Two New Bern-born brothers followed remarkably similar career paths, each contributing significantly to the Confederate war effort through his explosives expertise. Born to cabinetmaker Gabriel Rains and his wife Hester, both brothers attended New Bern Academy and West Point.
The eldest, Gabriel J. Rains (1803-1881) served a long stint in the “Old Army” and was assigned to the Indian Territory in 1827, in time fighting the Seminoles and in the Mexican War. He had risen to lieutenant colonel by the time he resigned in July 1861 to accept Jefferson Davis’s offer to be a brigadier general. Posted to Yorktown, Virginia, he developed there a “Sub-Terra Shell” or time bomb used to horrific effect. His employment of land mines early in the war outraged military men on both sides, who viewed it as a particularly horrendous, inhuman form of warfare. In 1864 he directed the use of a time bomb that exploded at City Point, Virginia, causing four million dollars in damage to a federal ammunition depot and narrowly missing the party of Gen. Ulysses S. Grant.
That same year Gabriel Rains was appointed superintendent of the Torpedo Bureau. By the end of the war there was less compunction and Rains’s mines and torpedoes were used with regularity. A recent writer has concluded that Rains played a “major role in revolutionizing the science of combat.” After the war he resided in Augusta, Georgia, and worked for a fertilizer company while continuing to invent and publish articles on torpedo technology. He died in 1881 in Aiken, South Carolina.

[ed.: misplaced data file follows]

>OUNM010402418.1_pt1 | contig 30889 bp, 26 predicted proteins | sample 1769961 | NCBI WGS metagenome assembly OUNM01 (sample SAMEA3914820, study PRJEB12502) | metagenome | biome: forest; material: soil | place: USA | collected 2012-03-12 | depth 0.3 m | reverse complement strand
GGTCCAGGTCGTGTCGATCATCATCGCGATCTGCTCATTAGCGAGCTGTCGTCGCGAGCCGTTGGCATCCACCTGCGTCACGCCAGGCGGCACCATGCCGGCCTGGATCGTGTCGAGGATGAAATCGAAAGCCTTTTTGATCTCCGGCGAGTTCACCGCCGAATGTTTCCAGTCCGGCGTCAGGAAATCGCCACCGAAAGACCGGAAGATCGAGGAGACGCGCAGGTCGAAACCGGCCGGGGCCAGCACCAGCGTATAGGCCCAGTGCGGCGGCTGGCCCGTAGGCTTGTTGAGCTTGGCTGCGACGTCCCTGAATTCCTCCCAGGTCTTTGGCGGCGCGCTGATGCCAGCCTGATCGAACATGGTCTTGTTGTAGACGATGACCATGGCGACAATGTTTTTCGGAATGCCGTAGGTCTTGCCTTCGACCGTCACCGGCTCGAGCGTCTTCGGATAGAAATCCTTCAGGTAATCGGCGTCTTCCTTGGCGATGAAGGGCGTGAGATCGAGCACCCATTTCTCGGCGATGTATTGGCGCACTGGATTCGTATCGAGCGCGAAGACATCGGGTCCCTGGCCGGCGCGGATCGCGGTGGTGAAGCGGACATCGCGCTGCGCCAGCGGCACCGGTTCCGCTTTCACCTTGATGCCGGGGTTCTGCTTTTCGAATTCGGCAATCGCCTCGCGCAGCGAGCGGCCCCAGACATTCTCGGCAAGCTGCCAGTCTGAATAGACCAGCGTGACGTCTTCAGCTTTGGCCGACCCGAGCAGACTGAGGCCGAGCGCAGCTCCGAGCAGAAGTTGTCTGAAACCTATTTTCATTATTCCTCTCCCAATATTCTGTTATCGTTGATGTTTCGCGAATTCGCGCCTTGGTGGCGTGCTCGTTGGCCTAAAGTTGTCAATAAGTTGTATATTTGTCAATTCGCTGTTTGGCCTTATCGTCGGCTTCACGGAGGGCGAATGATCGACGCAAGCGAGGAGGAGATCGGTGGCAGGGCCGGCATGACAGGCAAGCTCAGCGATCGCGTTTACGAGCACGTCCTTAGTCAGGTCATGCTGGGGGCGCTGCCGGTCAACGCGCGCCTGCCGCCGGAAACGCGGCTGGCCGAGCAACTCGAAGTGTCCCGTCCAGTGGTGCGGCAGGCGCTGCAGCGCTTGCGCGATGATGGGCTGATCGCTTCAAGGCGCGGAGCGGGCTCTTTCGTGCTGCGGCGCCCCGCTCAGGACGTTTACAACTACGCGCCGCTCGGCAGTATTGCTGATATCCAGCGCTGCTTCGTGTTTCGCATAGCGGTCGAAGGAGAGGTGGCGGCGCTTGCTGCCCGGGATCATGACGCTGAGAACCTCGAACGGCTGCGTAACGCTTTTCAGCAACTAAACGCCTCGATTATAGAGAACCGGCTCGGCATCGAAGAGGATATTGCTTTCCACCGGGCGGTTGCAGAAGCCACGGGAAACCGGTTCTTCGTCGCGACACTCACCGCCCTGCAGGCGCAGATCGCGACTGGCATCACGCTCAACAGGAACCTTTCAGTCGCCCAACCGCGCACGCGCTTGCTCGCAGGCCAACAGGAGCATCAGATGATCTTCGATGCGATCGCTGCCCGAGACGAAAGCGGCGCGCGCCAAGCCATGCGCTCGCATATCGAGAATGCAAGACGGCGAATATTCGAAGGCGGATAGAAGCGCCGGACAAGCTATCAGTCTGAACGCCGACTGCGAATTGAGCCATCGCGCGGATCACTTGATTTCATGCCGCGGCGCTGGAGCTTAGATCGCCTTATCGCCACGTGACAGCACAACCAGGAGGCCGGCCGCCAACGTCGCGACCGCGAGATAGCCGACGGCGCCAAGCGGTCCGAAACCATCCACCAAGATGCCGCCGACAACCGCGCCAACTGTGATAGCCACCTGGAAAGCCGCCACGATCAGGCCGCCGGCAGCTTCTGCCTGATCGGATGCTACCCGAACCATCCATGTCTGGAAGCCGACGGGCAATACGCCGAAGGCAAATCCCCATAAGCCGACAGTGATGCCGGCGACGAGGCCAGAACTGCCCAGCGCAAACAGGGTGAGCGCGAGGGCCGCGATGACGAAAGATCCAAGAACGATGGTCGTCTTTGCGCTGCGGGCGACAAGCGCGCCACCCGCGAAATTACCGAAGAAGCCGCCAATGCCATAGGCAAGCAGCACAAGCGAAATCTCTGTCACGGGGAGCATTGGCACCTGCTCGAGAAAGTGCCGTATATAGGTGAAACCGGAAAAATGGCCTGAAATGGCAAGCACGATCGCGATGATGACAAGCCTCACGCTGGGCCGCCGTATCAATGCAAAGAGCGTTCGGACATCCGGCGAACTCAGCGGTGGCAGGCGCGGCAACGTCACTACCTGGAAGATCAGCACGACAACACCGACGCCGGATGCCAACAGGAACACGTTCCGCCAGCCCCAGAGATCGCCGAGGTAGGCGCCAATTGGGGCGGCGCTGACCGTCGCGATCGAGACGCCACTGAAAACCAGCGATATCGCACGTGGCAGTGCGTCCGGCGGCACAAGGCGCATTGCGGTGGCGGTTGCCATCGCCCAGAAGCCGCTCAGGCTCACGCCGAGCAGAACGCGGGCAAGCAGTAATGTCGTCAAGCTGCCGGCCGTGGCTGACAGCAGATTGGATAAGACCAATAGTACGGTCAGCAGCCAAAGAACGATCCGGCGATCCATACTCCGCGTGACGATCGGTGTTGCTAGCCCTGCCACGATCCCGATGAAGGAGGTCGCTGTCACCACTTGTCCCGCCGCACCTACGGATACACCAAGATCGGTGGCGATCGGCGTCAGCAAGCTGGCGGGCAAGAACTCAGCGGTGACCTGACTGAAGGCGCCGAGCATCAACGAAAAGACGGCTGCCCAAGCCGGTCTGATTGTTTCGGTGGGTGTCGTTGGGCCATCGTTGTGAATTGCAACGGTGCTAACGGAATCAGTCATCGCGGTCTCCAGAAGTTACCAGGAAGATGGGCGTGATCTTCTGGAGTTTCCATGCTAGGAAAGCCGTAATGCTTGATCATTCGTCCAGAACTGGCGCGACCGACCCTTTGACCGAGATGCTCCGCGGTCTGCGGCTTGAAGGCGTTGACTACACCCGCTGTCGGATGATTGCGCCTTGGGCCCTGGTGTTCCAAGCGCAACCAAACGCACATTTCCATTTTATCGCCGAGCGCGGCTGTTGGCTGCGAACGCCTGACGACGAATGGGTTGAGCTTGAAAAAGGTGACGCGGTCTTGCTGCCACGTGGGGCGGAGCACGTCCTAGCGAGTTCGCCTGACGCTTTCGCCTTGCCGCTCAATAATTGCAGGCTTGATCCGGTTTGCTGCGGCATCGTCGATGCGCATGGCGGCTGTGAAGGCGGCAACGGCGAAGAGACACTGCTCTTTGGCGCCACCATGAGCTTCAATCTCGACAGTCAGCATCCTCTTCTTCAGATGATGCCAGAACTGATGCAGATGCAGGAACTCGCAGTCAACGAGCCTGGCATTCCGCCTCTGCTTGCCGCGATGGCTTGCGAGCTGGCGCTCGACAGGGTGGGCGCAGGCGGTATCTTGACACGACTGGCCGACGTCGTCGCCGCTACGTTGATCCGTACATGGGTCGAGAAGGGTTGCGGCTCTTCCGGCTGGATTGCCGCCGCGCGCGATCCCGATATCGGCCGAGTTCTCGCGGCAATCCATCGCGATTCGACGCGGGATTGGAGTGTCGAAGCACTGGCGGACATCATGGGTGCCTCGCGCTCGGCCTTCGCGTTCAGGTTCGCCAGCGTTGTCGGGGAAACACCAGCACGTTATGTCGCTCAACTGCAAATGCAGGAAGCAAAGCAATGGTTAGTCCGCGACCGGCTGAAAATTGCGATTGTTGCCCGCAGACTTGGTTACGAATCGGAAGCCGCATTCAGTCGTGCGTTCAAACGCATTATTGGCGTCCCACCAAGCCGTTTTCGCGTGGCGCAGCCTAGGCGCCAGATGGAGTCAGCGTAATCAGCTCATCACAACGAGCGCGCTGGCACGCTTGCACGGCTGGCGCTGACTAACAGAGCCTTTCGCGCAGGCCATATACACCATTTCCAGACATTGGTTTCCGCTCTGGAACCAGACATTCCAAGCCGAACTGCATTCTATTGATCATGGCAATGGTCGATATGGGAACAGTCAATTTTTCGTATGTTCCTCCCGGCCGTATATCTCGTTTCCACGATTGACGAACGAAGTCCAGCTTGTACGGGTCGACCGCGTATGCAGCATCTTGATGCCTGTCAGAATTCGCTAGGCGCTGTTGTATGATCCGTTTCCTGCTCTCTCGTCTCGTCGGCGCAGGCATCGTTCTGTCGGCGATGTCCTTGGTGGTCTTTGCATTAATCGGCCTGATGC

George W. Rains (1817-1898), like his brother, served in the Mexican War. In 1856 he resigned from the Army to assume the presidency of Washington Iron Works in Newburgh, New York. In 1861 Rains joined the Confederacy and organized the effort to build the powder works at Augusta, Georgia. The Confederacy, desperately short on gunpowder at the war’s outset, had need for a strong, home-based gunpowder industry. Colonel Rains, superintendent of the works, visited mines to find the necessary saltpeter and secured supplies from throughout the southern states. Workers were brought in from the captured U.S. arsenal at Fayetteville. Though never fully completed, the works did operate for over three years and produced 2,750,000 pounds of gunpowder.
Today a cotton mill along the Savannah River, only an obelisk-like chimney remains from what was said at the time to be the world’s largest powder factory. Rain’s promotion late in the war to brigadier general was never confirmed. He later became a chemistry professor at Augusta’s Medical College of Georgia. Historian Maurice Melton has concluded: “Rains showed a genius for getting things done, and to him—almost alone—is due credit for keeping the guns firing.” He died at Newburgh, New York.